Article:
By GERRY MILLER
For The Vista
Admittedly the issue of incorporating our community into a city is an emotional one. Some are for it, some are not.
Yet, at no time have the members ever been given the facts on which to base an opinion. The 2005-06 incorporation committee came the closest until its efforts were suddenly shut down by the Board for reasons known only to a few.
The 2013 incorporation committee issued a surface only report, followed by an unfortunate town hall meeting. Rather than the Board picking up the issue by meeting its fiduciary responsibility to the members by contracting for an independent incorporation feasibility study, it chose to do nothing—UNTIL NOW.
In the next few days, the Board will be sending out an email survey asking for member approval to spend an estimated $25,000-$30,000 to contract with an independent party to conduct an incorporation feasibility study.
This study will let members know if incorporation is even feasible. If the answer is not feasible, it will close the issue for the foreseeable future.
However, if incorporation is feasible, it should tell us some of the following:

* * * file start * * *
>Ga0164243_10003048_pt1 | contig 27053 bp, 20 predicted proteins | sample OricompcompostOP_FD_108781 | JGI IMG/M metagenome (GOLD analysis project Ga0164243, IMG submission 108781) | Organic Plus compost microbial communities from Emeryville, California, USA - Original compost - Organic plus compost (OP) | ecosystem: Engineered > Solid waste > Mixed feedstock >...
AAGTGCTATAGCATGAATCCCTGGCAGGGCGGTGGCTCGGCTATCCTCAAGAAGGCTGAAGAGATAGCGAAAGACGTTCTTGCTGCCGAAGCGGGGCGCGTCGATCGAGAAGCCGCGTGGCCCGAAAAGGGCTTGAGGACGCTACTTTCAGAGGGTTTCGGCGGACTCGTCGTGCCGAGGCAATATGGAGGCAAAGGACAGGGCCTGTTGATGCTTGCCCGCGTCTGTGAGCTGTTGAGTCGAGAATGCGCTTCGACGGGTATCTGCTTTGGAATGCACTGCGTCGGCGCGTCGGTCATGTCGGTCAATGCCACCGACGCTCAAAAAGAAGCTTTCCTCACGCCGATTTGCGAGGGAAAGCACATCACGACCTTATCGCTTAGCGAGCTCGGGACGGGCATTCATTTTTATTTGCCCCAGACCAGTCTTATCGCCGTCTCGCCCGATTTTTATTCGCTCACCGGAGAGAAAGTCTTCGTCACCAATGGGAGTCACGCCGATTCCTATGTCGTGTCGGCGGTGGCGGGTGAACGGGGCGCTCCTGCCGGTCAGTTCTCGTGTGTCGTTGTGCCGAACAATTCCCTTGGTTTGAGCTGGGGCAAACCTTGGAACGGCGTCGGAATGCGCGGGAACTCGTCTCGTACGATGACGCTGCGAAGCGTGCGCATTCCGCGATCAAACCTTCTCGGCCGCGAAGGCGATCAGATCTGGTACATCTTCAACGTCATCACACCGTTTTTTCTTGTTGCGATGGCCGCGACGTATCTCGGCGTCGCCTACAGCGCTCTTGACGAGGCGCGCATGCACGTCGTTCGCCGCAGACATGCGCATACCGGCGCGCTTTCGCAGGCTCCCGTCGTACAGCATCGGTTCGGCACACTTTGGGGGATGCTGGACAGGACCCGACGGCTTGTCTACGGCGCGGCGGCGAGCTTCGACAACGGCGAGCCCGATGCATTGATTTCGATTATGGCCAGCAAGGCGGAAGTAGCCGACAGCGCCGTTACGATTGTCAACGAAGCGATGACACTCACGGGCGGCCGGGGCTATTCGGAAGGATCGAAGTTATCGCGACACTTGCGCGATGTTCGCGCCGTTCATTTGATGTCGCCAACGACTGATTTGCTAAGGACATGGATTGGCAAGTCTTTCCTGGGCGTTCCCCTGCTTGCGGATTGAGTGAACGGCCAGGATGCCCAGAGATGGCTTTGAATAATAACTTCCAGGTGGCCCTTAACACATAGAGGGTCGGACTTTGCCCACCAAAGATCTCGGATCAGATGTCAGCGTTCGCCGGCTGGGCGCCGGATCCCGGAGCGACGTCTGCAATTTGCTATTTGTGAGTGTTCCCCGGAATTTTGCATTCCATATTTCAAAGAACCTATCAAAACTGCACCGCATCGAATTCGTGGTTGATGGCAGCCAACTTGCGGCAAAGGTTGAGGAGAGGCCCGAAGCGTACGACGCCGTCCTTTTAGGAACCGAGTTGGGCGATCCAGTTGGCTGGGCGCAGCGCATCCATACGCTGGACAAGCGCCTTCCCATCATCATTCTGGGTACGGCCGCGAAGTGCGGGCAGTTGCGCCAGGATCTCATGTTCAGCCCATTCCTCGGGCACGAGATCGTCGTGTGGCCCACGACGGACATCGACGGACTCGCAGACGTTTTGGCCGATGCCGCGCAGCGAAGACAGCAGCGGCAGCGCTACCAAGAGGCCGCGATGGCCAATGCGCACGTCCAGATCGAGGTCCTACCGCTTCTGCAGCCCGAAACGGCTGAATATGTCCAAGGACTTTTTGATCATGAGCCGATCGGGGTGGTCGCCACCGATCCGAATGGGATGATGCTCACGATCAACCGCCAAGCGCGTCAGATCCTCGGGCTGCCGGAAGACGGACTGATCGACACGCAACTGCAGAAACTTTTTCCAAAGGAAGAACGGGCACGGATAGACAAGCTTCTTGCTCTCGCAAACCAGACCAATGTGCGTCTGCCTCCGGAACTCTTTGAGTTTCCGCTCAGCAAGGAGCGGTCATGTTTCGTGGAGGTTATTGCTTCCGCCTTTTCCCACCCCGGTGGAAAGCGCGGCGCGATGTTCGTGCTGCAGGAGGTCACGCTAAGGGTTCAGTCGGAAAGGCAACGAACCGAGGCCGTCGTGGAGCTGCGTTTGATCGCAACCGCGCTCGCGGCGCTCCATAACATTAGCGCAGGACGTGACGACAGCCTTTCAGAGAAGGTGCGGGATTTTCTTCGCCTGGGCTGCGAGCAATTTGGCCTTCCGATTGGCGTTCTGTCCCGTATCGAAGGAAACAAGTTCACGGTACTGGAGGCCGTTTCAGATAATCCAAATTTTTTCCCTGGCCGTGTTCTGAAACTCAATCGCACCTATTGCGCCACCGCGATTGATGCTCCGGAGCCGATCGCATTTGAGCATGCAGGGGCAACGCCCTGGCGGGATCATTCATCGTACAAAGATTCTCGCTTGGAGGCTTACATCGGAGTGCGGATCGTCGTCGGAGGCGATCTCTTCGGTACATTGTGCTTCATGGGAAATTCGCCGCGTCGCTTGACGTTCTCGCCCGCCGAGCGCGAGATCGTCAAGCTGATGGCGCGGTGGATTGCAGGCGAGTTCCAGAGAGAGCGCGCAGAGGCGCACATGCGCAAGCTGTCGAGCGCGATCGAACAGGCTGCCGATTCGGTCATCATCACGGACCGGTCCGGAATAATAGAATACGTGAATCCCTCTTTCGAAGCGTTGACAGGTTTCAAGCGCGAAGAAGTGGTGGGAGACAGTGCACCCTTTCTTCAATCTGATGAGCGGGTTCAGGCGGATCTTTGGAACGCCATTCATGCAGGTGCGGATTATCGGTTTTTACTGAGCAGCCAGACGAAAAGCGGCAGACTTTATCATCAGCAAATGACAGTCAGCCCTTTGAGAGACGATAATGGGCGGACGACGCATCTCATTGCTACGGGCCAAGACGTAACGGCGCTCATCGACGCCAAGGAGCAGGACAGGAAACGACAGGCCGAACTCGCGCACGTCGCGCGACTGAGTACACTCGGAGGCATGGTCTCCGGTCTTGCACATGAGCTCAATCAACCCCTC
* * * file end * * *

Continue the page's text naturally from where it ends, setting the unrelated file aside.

• Governance options
• Financial information
• Advantages and disadvantages
• Who would benefit and who would not
The study will then be presented to the members after which town hall meetings will be held — hopefully chaired by the organization contracted to do the study.
Following this should be a scheduled vote on the issue of incorporation. By law, only resident members who are registered voters in the county will be eligible to vote.
Why the Board is seeking member authorization to spend $25,000 for this feasibility study remains a mystery. This is a first except for the purchase of Stonehenge where a vote was required by the Covenants because the acquisition of real estate was involved.
We were never asked to authorize the expenditure of millions on the Druid and Dorchester pools, the Dorchester clubhouse, the Marinas, the Stonehenge pavilion, the many new signs, and of course the multi-million dollar Community and Conference Center.
The cost of a feasibility study is so trivial in comparison—yet may be the most important expenditure ever for the future of our community going forward.
This is not a vote on incorporation.
It is only seeking our authorization to contract for a feasibility study which has been lacking for so many years—a study for which the Board should have contracted previously within its fiduciary obligation to the members without the need for member authorization.
And we owe it to ourselves to authorize this expenditure which will finally give us the facts on which to base an informed opinion.